When her son was 10 years old Savi and her husband, like many immigrants, left him with Savi’s sister and came to Canada to start a better life with the intention of sending for him. But life here was hard, very hard especially for immigrants who did not have coveted credentials. 

However, Savi may not have had school credentials, but she had bountiful life credentials. She advertised herself as a house cleaner and started cleaning three to four houses a week bringing in much needed cash.

Her husband found work as an auto body mechanic.

Soon, because of her impeccable work, her clientele increased rapidly by word of mouth and she was cleaning three houses a day five days a week.

This was bone-tiring work but Savi was not phased. She kept going like the proverbial energizer.

She sent money home for her son’s education and he was an outstanding student. He was the only student in his elementary school to gain entry to a prestigious high school.

Her sister who was caring for her son advised against pulling him out of school since he was doing so well. 

Fast forward a decade and her professional sisters were all set, married and successful. Her son attended business college and met and married a medical student while still in college. Savi continued sending money home for his tuition fees and even helped with her daughter-in-law’s medical fees.

Her son graduated business school and gained employment in a large multinational oil company in the Caribbean, working his way up to manager. He and his wife were now set and independent.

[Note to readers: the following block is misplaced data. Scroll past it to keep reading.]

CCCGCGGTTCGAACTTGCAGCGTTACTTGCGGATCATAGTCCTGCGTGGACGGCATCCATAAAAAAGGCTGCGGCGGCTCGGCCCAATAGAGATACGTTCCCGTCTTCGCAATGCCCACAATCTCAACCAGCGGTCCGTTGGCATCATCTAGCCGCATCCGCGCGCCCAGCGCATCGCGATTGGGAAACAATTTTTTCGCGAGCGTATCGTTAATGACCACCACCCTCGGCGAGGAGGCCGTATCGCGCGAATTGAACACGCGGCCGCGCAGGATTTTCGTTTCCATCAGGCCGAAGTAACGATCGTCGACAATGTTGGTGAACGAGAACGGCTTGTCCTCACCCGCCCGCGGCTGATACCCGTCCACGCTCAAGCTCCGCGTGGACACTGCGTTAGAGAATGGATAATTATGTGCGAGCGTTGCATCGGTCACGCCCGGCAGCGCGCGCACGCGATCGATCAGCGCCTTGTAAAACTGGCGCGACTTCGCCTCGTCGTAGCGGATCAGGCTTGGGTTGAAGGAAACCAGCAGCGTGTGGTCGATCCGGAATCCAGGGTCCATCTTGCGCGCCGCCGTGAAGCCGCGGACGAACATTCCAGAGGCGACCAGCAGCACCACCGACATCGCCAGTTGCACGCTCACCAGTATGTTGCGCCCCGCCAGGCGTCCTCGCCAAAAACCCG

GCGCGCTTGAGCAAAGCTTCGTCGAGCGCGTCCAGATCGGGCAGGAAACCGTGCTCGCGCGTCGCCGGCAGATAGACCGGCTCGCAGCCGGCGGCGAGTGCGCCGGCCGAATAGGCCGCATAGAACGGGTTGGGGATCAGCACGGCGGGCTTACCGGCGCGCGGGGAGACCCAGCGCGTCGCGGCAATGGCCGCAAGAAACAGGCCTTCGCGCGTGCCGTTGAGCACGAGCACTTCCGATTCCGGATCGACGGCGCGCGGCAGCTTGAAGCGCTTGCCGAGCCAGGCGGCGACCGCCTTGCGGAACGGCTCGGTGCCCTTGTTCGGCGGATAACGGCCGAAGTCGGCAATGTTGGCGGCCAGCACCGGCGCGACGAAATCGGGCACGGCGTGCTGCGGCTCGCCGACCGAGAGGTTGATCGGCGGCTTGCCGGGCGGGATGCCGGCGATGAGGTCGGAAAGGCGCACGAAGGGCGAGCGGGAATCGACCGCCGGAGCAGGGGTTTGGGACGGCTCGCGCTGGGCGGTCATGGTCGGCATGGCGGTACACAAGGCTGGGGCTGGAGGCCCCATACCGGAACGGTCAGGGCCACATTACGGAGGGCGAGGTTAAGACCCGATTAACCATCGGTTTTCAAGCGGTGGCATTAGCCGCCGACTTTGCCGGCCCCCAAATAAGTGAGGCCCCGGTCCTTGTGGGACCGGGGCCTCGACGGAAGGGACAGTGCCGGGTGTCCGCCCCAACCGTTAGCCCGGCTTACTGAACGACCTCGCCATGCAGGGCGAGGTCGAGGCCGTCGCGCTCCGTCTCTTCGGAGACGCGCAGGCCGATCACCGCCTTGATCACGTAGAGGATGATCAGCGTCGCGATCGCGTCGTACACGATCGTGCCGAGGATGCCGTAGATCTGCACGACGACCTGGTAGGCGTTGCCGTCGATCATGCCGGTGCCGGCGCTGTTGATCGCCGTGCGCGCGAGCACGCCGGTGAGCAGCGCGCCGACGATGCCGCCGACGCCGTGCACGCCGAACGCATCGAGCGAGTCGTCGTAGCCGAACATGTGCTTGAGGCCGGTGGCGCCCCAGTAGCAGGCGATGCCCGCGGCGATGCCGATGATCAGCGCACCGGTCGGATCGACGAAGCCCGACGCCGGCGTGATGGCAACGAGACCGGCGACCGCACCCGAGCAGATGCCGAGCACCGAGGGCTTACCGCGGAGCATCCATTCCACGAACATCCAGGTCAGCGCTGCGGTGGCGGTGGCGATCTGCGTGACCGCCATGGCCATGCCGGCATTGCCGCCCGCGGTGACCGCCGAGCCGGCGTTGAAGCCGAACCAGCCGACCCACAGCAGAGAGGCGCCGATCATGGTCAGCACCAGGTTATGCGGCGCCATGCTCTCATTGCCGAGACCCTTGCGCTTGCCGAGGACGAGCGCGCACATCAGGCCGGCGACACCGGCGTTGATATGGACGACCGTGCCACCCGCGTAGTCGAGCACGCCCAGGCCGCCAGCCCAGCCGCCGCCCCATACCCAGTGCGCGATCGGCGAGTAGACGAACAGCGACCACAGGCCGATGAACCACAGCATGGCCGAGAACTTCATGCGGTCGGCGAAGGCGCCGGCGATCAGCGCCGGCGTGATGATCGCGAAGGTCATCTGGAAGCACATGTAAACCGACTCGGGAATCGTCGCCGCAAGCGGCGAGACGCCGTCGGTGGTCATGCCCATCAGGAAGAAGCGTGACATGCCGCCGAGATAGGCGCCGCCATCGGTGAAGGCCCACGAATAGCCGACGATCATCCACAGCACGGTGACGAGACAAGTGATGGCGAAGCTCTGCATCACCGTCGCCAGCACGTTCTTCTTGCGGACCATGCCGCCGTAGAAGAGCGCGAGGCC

When her daughter-in-law qualified and started her practice they had a baby girl, the light of Savi’s eye.

Her son’s best friend from high school immigrated to Canada after college and Savi helps him in his restaurant here on her days off and regards him as her son too.

She continues to clean houses which she has been doing now for twenty years.

There are thousands of desis like Savi. Parents, grandparents, volunteers, friends, who though not highly educated make sacrifices and work hard so their children, friends’ children or community children grow up to achieve success.

These achievers are ordinary people doing extraordinary work. And there are millions of workers like Savi – factory workers, construction workers, office workers, septic workers and others whom we do not readily see but whose work makes our lives function better – who quietly run the engine that drives our country.

Behind every CEO, company president, vice-president, manager, supervisor, administrator, etc., are teams of women and men doing the legwork, the physical labour, the accounting, the spreadsheets, technology service and so much more.

Many of these people are part-time, minimum wage earners with no benefits or perks like their bosses. They do the work and the boss takes the credit.